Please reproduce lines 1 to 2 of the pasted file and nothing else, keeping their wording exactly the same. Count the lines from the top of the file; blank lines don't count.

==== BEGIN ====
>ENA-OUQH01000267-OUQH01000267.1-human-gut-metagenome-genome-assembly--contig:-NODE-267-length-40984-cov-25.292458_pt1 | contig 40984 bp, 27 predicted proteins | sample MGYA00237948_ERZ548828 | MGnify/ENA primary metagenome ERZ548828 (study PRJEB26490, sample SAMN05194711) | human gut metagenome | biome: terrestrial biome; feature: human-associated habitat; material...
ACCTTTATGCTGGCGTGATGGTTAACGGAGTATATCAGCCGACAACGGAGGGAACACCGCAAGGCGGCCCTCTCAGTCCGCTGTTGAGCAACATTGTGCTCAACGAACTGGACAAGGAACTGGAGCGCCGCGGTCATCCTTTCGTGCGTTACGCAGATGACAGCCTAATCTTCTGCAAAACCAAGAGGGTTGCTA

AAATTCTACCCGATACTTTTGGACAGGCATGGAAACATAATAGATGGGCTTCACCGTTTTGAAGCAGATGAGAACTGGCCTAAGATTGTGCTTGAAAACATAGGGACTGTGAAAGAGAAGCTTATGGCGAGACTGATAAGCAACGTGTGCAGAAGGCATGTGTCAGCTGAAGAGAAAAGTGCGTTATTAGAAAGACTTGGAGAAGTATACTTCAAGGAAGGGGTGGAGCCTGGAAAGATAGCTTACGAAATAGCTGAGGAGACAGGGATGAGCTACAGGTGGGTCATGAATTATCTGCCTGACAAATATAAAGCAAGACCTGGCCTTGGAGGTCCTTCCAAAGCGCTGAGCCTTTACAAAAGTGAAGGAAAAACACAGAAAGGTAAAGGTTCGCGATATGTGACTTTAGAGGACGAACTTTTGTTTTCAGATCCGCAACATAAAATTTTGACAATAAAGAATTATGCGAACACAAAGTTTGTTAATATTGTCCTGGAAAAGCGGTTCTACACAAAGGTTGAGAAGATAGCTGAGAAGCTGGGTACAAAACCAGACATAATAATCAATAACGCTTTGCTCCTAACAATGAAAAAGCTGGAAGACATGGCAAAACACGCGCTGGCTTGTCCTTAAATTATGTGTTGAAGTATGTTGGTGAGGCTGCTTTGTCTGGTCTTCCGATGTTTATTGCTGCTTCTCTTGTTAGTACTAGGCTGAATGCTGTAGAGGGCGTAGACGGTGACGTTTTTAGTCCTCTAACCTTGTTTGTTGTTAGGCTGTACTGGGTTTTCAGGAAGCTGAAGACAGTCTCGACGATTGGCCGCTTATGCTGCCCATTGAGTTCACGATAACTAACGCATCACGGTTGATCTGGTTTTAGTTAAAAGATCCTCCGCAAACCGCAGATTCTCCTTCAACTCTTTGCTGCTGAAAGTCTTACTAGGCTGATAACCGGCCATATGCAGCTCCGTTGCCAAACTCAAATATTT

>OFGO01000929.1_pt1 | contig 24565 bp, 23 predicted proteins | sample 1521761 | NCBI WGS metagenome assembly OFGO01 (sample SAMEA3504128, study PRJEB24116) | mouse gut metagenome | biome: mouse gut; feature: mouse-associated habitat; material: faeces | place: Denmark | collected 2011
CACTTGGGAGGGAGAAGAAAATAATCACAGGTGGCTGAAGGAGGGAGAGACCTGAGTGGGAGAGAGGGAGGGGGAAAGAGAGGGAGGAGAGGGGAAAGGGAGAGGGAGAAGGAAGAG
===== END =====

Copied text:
>ENA-OUQH01000267-OUQH01000267.1-human-gut-metagenome-genome-assembly--contig:-NODE-267-length-40984-cov-25.292458_pt1 | contig 40984 bp, 27 predicted proteins | sample MGYA00237948_ERZ548828 | MGnify/ENA primary metagenome ERZ548828 (study PRJEB26490, sample SAMN05194711) | human gut metagenome | biome: terrestrial biome; feature: human-associated habitat; material...
ACCTTTATGCTGGCGTGATGGTTAACGGAGTATATCAGCCGACAACGGAGGGAACACCGCAAGGCGGCCCTCTCAGTCCGCTGTTGAGCAACATTGTGCTCAACGAACTGGACAAGGAACTGGAGCGCCGCGGTCATCCTTTCGTGCGTTACGCAGATGACAGCCTAATCTTCTGCAAAACCAAGAGGGTTGCTA